This blog tracks updates to the Blood Sugar 101 Web site.

Sunday, August 8, 2010

Yet Another Huge Study Proves Longterm Actos/Avandia Use Causes Fractures

Page Changed: Actos and Avandia: Dangerous Diabetes Drugs

Added this text to the long list of studies showing Actos and Avandia damage bone in ways that long term lead to a significantly higher number of fractures:

Analysis of results in 19,070 patients in the huge TRIAD study confirm this finding.

Thiazolidinedione Use and the Longitudinal Risk of Fractures in Patients with Type 2 Diabetes Mellitus Zeina A. Habib et al. J. Clin Endo & Metab.Vol. 95, No. 2 592-600. doi:10.1210/jc.2009-1385

The real scandal here is the way that American Diabetes Association, as usual devoted to the interests of its sponsors, the drug companies, not those of the people in whose name it collects money continues to urge patients to ignore this data and continue on taking these damaging drugs. David Kendall, the ADA's Chief Medical and Scientific officer was quoted saying the following:
This is certainly not the first of these larger studies where I would say this unanticipated event was noted... Depending on the study, it appears that people who take TZDs for longer periods of time have about a one-and-a-half to twofold increase in their risk of fractures..

These are very effective medicines for some patients. We have to understand there are potential risks. Certainly anyone already considered to be at fracture risk -- a woman with osteoporosis -- or someone who suffers from instability or frequent falls, you should think carefully about the use of the medications. On the other hand, fractures in total [in Herman's study] were generally rare. Far more people didn't have fractures than did have.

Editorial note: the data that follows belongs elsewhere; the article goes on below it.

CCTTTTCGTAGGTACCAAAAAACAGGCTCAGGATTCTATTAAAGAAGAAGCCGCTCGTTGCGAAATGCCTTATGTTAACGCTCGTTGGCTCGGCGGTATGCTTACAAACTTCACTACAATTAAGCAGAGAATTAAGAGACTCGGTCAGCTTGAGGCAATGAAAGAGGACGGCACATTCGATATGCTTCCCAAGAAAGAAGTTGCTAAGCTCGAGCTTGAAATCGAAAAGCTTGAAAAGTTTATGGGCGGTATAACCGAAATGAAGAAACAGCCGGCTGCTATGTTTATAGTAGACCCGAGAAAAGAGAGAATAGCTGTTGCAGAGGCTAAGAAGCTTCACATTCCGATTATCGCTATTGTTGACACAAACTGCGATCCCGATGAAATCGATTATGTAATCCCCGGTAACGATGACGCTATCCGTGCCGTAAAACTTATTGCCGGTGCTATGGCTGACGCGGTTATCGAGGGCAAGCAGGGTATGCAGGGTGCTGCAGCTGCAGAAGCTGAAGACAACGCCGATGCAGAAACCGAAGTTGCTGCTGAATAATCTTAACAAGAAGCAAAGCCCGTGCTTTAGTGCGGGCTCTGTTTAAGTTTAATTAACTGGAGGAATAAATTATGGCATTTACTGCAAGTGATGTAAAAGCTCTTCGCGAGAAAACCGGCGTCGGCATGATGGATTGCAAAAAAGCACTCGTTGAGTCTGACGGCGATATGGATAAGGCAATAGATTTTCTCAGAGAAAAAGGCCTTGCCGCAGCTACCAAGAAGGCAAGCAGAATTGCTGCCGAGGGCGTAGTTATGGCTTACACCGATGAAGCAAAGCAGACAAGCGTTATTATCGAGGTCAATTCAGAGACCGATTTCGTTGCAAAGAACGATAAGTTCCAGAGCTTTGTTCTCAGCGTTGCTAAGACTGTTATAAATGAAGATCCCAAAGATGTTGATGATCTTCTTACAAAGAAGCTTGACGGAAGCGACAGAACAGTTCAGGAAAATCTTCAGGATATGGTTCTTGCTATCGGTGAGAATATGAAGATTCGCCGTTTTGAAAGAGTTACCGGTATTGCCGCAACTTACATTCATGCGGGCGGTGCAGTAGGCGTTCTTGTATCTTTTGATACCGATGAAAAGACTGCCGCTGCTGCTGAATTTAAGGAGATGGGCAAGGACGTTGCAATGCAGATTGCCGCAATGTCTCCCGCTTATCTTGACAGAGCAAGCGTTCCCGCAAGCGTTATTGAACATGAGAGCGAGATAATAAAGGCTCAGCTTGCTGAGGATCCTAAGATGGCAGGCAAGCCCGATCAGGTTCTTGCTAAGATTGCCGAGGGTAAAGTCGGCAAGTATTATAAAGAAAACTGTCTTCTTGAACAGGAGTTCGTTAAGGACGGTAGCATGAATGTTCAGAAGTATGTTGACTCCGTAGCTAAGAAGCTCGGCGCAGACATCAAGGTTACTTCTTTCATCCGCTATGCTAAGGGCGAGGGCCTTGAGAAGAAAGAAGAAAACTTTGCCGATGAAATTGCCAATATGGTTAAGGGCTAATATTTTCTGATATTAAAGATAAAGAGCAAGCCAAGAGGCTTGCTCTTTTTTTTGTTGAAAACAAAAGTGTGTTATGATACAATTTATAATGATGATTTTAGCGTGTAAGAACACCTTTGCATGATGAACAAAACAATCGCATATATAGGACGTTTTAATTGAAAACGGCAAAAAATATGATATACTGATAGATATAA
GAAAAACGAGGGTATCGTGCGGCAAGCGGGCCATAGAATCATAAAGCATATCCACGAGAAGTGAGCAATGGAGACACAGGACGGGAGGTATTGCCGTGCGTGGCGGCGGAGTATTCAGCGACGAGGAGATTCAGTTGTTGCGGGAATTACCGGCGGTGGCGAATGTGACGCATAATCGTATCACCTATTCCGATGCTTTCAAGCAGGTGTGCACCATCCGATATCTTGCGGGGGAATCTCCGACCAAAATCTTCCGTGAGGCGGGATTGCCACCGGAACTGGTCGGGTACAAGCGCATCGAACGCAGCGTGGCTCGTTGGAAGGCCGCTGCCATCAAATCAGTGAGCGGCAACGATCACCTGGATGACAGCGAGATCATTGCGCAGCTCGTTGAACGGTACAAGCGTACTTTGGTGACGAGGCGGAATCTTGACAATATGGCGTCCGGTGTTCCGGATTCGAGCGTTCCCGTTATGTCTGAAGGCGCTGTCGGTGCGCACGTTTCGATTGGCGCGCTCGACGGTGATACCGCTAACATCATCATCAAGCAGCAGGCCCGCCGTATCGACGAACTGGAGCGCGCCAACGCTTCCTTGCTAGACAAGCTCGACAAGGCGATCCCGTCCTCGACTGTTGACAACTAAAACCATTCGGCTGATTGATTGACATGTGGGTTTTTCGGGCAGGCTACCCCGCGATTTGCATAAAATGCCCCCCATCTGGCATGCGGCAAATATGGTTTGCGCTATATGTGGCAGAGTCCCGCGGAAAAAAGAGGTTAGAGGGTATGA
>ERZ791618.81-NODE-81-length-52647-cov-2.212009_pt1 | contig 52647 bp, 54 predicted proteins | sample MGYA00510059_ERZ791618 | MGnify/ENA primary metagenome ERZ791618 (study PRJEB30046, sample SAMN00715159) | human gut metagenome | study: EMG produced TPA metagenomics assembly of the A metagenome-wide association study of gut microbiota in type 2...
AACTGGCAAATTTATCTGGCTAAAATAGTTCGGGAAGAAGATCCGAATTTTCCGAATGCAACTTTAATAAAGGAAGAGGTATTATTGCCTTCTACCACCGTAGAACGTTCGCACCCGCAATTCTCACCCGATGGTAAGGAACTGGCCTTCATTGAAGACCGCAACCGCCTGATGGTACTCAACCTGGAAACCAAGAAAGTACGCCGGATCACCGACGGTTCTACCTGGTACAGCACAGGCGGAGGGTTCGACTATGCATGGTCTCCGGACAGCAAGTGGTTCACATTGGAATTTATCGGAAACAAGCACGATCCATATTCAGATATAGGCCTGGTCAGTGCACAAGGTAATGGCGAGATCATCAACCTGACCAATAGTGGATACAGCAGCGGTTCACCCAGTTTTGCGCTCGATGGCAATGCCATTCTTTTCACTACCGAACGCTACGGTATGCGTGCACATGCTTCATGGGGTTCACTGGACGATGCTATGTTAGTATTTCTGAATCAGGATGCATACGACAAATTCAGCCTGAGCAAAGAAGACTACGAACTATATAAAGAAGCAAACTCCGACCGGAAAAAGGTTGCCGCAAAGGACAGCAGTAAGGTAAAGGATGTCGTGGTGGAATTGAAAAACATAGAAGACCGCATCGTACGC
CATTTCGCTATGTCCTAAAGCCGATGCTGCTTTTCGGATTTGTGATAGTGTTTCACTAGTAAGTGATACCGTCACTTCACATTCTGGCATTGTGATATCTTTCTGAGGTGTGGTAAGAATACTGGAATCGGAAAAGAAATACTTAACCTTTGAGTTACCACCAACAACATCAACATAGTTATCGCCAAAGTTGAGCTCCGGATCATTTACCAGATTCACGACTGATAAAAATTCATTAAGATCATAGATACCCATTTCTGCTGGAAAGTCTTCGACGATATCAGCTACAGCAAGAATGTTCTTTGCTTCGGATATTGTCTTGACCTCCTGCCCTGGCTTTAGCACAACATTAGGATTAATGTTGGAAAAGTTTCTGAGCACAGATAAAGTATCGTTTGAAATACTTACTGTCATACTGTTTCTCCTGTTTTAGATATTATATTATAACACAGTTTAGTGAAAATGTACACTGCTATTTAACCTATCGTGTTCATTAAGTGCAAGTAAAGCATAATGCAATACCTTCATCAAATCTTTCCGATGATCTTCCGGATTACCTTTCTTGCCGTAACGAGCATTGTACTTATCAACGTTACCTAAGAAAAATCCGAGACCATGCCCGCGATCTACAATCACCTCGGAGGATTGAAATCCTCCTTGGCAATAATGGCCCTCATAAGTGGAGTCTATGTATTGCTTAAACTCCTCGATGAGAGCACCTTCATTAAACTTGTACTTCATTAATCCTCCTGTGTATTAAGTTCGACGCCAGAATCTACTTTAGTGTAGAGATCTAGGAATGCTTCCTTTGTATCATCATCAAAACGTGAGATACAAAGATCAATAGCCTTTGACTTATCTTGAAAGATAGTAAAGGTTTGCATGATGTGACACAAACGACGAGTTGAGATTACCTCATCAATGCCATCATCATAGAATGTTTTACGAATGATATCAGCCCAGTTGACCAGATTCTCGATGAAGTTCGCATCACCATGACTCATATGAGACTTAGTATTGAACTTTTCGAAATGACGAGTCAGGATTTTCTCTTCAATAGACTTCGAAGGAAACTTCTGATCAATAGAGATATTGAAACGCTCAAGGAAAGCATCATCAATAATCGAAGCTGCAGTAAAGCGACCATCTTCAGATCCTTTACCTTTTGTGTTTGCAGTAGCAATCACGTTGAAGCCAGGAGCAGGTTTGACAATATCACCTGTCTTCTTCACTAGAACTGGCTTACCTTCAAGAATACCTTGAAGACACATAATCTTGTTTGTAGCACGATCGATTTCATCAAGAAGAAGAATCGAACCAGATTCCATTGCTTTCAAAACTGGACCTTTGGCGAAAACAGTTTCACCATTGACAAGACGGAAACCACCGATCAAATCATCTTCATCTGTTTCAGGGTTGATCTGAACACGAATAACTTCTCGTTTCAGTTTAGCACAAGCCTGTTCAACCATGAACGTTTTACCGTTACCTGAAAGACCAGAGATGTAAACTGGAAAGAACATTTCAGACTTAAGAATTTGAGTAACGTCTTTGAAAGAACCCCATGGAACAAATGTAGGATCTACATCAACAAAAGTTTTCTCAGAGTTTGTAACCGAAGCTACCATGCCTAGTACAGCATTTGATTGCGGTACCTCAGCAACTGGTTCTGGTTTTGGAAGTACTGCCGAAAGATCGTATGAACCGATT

By the same logic, we should be giving Thalidomide to pregnant women, because more of them did not have babies with flipper limbs than did. Or we should encourage smoking because not all smokers get lung cancer.

Given the weight of evidence against Actos and Avandia, and the poor evidence that they do much for patients beyond making them permanently fatter, the ADA's continued advice to patients "Those with diabetes on TZD drugs should not stop these medicines without talking to their doctor," is indefensible.

Remember, this is the same organization that continues to warn people that the long term effects of the low carb diet are "unknown" and hence it should be avoided, though every bit of evidence from all studies shows it to be safe and much more effective for people with Type diabetes than either Actos or Avandia.

Tuesday, August 3, 2010

Long Term Low Carb Diet Better for Health than Low Fat in Randomized Trial

Page Changed: Studies Proving the Safety and Efficacy of the Low Carb Diet

A 2010 Study Finds Low Carb Diet Beats Low Fat at Improving Health Long Term

An NIH-funded study published in 2010 compared an Atkins type low carb diet to a low fat/low calorie diet over a 2 year period. This study was distinguished from earlier studies in that participants were given ongoing support to help them stay on track.

Both groups lost the same amount of weight over the two years on average. However, as stated in the results:
During the first 6 months, the low-carbohydrate diet group had greater reductions in diastolic blood pressure, triglyceride levels, and very-low-density lipoprotein cholesterol levels, lesser reductions in low-density lipoprotein cholesterol levels, and more adverse symptoms than did the low-fat diet group. The low-carbohydrate diet group had greater increases in high-density lipoprotein cholesterol levels at all time points, approximating a 23% increase at 2 years.
Though this study excluded people with diabetes, the finding confirms what people with diabetes have been reporting, anecdotally for years and removes any basis on which doctors and nutritionists can rest their oft repeated claim that the low carb diet is dangerous.

Weight and Metabolic Outcomes After 2 Years on a Low-Carbohydrate Versus Low-Fat Diet: A Randomized Trial Gary D. Foster et al. Annals of Internal Medicinevol. 153 no. 3 147-157 Aug 3, 2010.